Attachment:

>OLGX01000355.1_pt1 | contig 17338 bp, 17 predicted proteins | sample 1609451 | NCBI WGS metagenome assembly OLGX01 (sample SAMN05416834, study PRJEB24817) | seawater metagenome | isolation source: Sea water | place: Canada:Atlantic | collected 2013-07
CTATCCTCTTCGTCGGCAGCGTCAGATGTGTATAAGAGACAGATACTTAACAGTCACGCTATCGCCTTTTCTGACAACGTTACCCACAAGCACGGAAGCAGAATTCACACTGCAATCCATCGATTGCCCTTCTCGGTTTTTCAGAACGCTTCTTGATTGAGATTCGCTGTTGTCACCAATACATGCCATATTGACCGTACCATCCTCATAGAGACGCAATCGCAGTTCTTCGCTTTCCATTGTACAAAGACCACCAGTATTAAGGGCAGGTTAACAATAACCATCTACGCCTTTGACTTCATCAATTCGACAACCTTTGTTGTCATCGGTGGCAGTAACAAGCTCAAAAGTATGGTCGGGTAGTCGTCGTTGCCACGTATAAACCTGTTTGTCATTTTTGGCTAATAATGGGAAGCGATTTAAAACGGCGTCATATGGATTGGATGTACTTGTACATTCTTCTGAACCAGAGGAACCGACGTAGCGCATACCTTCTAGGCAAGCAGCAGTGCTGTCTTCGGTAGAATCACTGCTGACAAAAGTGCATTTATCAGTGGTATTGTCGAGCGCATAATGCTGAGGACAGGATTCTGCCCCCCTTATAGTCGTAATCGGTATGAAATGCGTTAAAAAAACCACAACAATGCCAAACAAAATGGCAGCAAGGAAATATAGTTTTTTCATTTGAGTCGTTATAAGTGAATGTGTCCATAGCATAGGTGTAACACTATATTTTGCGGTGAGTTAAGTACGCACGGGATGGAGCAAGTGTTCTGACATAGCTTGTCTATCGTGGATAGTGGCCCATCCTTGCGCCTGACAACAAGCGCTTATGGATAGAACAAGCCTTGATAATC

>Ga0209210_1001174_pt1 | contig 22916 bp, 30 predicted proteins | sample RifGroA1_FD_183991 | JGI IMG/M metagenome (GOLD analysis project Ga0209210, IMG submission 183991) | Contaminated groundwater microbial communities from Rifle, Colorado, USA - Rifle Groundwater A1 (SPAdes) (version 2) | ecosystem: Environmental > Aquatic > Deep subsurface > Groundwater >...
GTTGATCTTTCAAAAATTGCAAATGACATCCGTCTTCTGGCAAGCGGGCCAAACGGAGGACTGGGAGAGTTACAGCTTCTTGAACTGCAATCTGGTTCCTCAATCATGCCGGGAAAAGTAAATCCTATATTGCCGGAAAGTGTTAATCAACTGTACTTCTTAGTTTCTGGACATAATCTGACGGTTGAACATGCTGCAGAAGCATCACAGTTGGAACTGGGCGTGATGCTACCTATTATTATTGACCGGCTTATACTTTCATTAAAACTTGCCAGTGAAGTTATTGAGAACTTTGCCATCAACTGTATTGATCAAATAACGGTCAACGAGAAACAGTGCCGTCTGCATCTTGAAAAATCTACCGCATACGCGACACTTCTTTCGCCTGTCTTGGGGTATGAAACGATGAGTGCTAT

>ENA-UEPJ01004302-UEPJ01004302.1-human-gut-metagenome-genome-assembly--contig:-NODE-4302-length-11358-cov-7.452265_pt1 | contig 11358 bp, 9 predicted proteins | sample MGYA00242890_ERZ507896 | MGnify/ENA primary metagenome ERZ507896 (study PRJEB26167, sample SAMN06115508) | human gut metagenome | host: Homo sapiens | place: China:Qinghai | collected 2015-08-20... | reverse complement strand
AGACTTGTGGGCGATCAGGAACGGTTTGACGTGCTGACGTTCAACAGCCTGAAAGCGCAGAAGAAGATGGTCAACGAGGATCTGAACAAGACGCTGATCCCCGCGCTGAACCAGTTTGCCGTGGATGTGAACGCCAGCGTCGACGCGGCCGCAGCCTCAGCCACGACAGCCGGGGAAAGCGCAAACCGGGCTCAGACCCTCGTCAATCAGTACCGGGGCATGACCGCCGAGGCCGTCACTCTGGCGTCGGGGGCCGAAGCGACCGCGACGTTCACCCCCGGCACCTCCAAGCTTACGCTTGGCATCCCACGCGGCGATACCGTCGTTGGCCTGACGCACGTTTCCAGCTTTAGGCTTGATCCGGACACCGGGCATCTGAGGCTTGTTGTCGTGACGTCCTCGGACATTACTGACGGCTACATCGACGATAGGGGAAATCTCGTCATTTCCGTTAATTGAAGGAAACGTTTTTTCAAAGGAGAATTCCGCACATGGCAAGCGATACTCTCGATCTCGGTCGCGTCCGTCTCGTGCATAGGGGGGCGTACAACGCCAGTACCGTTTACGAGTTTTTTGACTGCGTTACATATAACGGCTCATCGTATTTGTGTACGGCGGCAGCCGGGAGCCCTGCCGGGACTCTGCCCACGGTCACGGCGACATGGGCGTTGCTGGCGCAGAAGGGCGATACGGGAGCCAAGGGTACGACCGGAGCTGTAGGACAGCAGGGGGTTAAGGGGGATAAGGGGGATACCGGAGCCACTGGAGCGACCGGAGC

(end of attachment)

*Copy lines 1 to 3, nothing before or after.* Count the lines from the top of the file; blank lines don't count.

>OLGX01000355.1_pt1 | contig 17338 bp, 17 predicted proteins | sample 1609451 | NCBI WGS metagenome assembly OLGX01 (sample SAMN05416834, study PRJEB24817) | seawater metagenome | isolation source: Sea water | place: Canada:Atlantic | collected 2013-07
CTATCCTCTTCGTCGGCAGCGTCAGATGTGTATAAGAGACAGATACTTAACAGTCACGCTATCGCCTTTTCTGACAACGTTACCCACAAGCACGGAAGCAGAATTCACACTGCAATCCATCGATTGCCCTTCTCGGTTTTTCAGAACGCTTCTTGATTGAGATTCGCTGTTGTCACCAATACATGCCATATTGACCGTACCATCCTCATAGAGACGCAATCGCAGTTCTTCGCTTTCCATTGTACAAAGACCACCAGTATTAAGGGCAGGTTAACAATAACCATCTACGCCTTTGACTTCATCAATTCGACAACCTTTGTTGTCATCGGTGGCAGTAACAAGCTCAAAAGTATGGTCGGGTAGTCGTCGTTGCCACGTATAAACCTGTTTGTCATTTTTGGCTAATAATGGGAAGCGATTTAAAACGGCGTCATATGGATTGGATGTACTTGTACATTCTTCTGAACCAGAGGAACCGACGTAGCGCATACCTTCTAGGCAAGCAGCAGTGCTGTCTTCGGTAGAATCACTGCTGACAAAAGTGCATTTATCAGTGGTATTGTCGAGCGCATAATGCTGAGGACAGGATTCTGCCCCCCTTATAGTCGTAATCGGTATGAAATGCGTTAAAAAAACCACAACAATGCCAAACAAAATGGCAGCAAGGAAATATAGTTTTTTCATTTGAGTCGTTATAAGTGAATGTGTCCATAGCATAGGTGTAACACTATATTTTGCGGTGAGTTAAGTACGCACGGGATGGAGCAAGTGTTCTGACATAGCTTGTCTATCGTGGATAGTGGCCCATCCTTGCGCCTGACAACAAGCGCTTATGGATAGAACAAGCCTTGATAATC

>Ga0209210_1001174_pt1 | contig 22916 bp, 30 predicted proteins | sample RifGroA1_FD_183991 | JGI IMG/M metagenome (GOLD analysis project Ga0209210, IMG submission 183991) | Contaminated groundwater microbial communities from Rifle, Colorado, USA - Rifle Groundwater A1 (SPAdes) (version 2) | ecosystem: Environmental > Aquatic > Deep subsurface > Groundwater >...